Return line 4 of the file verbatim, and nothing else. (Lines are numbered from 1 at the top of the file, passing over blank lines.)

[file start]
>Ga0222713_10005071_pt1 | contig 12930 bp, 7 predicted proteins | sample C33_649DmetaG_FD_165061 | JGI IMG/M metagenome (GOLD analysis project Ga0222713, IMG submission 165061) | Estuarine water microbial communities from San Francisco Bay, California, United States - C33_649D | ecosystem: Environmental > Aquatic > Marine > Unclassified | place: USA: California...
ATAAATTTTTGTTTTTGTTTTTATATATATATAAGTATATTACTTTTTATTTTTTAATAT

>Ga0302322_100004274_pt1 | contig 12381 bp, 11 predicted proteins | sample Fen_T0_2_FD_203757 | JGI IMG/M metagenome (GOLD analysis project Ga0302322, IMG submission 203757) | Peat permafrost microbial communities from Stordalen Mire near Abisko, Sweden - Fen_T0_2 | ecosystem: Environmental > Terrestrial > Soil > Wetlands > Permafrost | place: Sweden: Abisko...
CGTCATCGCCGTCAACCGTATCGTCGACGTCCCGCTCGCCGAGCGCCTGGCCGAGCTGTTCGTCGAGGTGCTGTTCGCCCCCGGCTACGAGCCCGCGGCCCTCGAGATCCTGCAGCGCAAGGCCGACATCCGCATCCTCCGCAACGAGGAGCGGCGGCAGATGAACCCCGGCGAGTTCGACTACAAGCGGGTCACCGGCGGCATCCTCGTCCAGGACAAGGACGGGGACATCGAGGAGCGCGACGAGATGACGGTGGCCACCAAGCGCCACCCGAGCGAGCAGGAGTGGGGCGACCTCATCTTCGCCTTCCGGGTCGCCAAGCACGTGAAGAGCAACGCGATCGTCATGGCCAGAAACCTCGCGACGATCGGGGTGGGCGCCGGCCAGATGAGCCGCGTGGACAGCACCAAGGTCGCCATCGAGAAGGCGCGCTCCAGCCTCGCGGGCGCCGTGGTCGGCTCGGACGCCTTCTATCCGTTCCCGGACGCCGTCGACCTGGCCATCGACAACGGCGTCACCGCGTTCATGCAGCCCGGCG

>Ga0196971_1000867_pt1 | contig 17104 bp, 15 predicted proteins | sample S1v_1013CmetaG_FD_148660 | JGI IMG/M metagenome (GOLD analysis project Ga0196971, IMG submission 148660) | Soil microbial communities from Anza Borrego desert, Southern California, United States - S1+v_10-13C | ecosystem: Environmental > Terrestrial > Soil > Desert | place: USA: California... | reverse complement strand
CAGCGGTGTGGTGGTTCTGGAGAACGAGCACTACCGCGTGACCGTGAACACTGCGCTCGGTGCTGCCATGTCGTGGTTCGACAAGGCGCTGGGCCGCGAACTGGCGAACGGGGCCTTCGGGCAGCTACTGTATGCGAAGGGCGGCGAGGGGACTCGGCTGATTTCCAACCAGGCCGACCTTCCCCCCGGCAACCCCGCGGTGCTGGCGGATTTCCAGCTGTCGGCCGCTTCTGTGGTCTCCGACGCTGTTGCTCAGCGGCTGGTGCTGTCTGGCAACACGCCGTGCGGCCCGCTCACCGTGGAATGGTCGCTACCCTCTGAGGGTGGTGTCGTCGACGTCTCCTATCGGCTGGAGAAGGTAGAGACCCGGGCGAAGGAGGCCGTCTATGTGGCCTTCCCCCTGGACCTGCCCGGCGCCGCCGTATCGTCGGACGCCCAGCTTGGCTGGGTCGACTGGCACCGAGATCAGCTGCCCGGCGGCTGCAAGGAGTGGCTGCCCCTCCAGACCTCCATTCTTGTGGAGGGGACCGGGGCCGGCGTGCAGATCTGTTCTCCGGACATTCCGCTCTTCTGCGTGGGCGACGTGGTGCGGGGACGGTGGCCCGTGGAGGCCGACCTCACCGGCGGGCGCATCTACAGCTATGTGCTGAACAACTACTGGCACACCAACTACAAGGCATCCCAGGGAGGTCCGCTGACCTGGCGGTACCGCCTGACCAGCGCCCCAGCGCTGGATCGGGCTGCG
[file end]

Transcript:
CGTCATCGCCGTCAACCGTATCGTCGACGTCCCGCTCGCCGAGCGCCTGGCCGAGCTGTTCGTCGAGGTGCTGTTCGCCCCCGGCTACGAGCCCGCGGCCCTCGAGATCCTGCAGCGCAAGGCCGACATCCGCATCCTCCGCAACGAGGAGCGGCGGCAGATGAACCCCGGCGAGTTCGACTACAAGCGGGTCACCGGCGGCATCCTCGTCCAGGACAAGGACGGGGACATCGAGGAGCGCGACGAGATGACGGTGGCCACCAAGCGCCACCCGAGCGAGCAGGAGTGGGGCGACCTCATCTTCGCCTTCCGGGTCGCCAAGCACGTGAAGAGCAACGCGATCGTCATGGCCAGAAACCTCGCGACGATCGGGGTGGGCGCCGGCCAGATGAGCCGCGTGGACAGCACCAAGGTCGCCATCGAGAAGGCGCGCTCCAGCCTCGCGGGCGCCGTGGTCGGCTCGGACGCCTTCTATCCGTTCCCGGACGCCGTCGACCTGGCCATCGACAACGGCGTCACCGCGTTCATGCAGCCCGGCG